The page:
A new report has revealed explosive growth in the number of artisanal and small-scale miners worldwide over the past two decades amid rising mineral prices and a general struggle in earning a living from agriculture.
The Intergovernmental Forum (IGF) on Mining, Minerals, Metals and Sustainable Development estimated a more than doubling in the number of artisanal and small-scale miners from six-million in 1993 to 13-million in 1999.
By 2017, this figure had grown to 40.5-million, a further significant surge on the 30-million reported in 2014. That compares with only seven-million people working in industrial mining in 2013.
The study found that artisanal and small-scale mining is generally recognised as a considerable source of revenue for millions of people in about 80 countries worldwide – mostly in the global south, namely sub-Saharan Africa, Asia, Oceania, Central and South America – with some 150-million people currently depending on artisanal and small-scale mining for their livelihoods.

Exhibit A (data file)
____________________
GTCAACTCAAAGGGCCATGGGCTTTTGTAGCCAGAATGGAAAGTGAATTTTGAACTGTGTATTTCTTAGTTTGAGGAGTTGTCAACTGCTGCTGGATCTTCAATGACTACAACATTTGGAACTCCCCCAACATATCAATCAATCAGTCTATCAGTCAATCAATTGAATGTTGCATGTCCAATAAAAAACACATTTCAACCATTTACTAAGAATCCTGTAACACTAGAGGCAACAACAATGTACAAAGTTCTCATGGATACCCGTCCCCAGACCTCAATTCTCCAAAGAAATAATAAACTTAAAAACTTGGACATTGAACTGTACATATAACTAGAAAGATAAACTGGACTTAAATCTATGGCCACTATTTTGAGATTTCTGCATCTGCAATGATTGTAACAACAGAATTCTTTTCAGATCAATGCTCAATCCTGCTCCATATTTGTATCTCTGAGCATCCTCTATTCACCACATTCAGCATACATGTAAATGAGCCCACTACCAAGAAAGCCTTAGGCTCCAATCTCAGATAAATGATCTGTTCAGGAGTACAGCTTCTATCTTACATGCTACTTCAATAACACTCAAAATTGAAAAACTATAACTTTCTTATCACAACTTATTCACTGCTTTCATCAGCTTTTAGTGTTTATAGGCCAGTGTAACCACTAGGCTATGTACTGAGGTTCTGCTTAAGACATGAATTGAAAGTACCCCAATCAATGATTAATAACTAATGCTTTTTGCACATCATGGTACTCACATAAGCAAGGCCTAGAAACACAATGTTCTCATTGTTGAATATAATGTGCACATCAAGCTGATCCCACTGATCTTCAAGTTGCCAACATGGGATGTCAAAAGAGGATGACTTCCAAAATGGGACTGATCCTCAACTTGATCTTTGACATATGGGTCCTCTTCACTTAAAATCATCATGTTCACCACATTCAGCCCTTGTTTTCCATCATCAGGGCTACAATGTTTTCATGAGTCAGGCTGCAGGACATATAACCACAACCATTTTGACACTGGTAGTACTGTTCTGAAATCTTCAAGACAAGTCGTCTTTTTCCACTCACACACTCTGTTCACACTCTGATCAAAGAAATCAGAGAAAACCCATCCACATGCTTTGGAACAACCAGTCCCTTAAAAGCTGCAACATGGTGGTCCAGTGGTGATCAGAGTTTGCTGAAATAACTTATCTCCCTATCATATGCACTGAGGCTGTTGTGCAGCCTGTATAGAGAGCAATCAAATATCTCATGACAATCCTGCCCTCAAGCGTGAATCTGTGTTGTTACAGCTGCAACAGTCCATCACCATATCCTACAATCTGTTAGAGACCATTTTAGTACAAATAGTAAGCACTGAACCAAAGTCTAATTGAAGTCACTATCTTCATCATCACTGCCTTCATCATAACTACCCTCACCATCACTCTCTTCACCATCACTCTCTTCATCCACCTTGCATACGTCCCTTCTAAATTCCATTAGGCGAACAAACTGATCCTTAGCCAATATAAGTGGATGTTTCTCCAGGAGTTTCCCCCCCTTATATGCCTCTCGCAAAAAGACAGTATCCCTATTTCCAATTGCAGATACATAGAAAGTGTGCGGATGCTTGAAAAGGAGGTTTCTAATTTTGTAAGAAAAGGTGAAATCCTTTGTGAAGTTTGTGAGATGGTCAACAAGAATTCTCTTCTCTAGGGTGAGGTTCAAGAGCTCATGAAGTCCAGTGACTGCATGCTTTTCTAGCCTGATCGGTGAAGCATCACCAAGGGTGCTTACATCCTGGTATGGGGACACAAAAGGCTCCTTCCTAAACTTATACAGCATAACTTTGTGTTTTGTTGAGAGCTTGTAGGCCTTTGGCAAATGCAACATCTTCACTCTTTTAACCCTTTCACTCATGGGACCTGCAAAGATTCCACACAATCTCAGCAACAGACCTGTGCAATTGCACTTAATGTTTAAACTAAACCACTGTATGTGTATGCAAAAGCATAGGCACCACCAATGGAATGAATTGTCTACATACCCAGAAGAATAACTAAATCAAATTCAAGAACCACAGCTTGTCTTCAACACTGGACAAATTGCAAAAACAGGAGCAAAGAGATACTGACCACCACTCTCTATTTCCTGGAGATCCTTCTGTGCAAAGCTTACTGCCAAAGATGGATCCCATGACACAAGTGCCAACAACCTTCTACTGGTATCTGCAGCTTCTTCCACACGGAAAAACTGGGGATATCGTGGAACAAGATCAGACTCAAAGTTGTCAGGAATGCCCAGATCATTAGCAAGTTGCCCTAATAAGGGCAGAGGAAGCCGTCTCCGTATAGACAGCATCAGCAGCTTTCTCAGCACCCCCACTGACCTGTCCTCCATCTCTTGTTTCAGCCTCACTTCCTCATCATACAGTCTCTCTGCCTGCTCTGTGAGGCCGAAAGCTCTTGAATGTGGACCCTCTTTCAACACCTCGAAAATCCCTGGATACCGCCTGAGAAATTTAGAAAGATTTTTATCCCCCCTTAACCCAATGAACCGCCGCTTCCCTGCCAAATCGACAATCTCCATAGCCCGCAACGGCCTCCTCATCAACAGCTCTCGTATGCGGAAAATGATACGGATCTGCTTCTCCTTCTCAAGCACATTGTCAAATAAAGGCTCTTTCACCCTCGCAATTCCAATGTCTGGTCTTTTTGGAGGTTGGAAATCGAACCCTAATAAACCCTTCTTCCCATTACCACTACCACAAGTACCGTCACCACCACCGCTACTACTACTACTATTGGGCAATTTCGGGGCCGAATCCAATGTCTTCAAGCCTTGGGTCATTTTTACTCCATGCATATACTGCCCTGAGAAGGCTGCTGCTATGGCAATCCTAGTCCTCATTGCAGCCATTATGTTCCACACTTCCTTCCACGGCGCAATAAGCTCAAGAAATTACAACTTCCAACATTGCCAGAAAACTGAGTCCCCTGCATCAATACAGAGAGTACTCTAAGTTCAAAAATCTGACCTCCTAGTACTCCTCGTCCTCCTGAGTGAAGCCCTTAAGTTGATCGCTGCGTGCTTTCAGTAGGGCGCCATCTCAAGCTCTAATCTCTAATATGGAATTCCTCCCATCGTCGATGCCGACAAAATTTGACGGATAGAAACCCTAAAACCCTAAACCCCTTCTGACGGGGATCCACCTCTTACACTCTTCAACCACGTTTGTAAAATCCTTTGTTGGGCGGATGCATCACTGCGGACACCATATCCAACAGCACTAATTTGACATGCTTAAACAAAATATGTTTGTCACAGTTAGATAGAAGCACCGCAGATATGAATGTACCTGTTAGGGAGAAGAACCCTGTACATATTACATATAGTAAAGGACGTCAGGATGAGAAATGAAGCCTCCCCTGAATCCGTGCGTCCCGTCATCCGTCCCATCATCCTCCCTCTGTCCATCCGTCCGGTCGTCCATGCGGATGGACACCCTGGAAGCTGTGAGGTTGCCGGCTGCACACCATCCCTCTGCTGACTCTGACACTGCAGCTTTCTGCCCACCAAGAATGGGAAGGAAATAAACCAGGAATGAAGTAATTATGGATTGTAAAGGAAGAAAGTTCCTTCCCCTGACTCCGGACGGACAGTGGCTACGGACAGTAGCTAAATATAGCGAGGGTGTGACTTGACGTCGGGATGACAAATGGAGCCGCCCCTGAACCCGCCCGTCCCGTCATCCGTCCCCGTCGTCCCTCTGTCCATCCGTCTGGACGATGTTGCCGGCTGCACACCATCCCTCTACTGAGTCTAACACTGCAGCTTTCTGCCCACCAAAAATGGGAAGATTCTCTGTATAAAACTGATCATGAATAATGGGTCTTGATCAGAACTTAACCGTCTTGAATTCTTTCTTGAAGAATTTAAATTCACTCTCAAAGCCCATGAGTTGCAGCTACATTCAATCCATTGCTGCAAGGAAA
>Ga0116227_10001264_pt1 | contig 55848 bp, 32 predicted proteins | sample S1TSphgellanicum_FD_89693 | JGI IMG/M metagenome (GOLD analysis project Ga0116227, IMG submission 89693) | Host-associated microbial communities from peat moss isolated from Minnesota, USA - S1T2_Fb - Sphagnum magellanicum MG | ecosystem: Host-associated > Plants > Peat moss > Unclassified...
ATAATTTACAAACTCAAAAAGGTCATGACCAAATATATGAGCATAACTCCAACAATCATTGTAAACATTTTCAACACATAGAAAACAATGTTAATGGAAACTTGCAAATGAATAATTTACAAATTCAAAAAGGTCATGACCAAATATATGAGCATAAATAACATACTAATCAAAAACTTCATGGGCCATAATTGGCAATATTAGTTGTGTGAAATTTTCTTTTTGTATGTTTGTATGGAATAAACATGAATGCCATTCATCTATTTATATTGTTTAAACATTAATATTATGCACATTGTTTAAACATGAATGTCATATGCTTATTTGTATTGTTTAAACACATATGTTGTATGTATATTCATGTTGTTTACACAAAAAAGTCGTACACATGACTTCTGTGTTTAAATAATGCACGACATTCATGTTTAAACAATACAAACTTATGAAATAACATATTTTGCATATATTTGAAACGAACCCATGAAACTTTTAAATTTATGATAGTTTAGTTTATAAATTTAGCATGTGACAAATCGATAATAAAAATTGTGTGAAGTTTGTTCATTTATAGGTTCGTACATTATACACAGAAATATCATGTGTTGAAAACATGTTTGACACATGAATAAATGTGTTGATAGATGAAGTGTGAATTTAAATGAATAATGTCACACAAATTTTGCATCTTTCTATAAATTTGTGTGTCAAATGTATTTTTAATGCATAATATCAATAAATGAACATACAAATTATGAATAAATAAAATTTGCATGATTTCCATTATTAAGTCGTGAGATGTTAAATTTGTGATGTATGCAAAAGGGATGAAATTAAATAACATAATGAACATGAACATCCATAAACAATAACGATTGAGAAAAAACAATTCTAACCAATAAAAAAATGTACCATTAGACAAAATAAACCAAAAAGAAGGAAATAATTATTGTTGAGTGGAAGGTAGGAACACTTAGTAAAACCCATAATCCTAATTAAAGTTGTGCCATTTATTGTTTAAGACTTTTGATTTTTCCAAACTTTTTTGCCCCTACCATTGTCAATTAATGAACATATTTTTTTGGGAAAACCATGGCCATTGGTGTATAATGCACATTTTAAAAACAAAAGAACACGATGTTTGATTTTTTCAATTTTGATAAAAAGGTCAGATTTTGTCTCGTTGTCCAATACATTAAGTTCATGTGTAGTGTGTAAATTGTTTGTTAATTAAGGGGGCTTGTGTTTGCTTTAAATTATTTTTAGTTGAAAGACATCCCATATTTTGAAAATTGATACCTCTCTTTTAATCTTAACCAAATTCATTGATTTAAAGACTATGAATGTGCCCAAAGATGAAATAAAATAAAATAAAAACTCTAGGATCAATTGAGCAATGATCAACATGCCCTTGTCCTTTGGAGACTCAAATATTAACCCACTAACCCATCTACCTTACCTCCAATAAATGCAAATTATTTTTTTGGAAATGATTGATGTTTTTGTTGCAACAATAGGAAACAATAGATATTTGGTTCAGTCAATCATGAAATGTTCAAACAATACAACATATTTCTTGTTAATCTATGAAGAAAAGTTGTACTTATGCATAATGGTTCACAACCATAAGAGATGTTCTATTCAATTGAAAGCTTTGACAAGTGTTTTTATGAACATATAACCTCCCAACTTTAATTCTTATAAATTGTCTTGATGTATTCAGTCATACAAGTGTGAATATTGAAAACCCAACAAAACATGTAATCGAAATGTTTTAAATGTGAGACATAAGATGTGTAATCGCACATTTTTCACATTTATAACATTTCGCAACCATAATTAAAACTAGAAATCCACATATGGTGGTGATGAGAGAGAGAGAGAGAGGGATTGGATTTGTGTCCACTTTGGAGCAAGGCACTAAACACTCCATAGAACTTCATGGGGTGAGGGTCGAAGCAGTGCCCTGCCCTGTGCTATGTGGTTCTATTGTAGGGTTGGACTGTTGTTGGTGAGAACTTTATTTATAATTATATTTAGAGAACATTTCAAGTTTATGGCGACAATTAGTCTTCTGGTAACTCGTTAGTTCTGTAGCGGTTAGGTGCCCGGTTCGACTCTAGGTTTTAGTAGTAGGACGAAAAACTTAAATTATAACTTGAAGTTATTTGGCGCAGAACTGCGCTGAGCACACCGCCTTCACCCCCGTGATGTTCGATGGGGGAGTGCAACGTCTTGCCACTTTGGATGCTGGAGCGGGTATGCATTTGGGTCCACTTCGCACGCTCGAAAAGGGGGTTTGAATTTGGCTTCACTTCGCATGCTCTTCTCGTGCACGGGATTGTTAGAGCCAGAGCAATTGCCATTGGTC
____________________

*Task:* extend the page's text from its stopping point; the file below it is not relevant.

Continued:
Further, despite its low productivity, it is believed that artisanal and small-scale mining contributed 15% to 20% of global nonfuel mineral production.
Up to 20% of the global gold supply is produced by the artisanal and small-scale mining sector, along with 80% of the global sapphire supply and 20% of global diamond supply.
In addition, the study found that 26% of global tantalum production and 25% of tin come from artisanal and small-scale miners.
“For many people in the world’s poorest countries, artisanal and small-scale mining is the only route out of poverty, or the sole way to boost meagre incomes when there are few job alternatives,” said IGF director Greg Radford.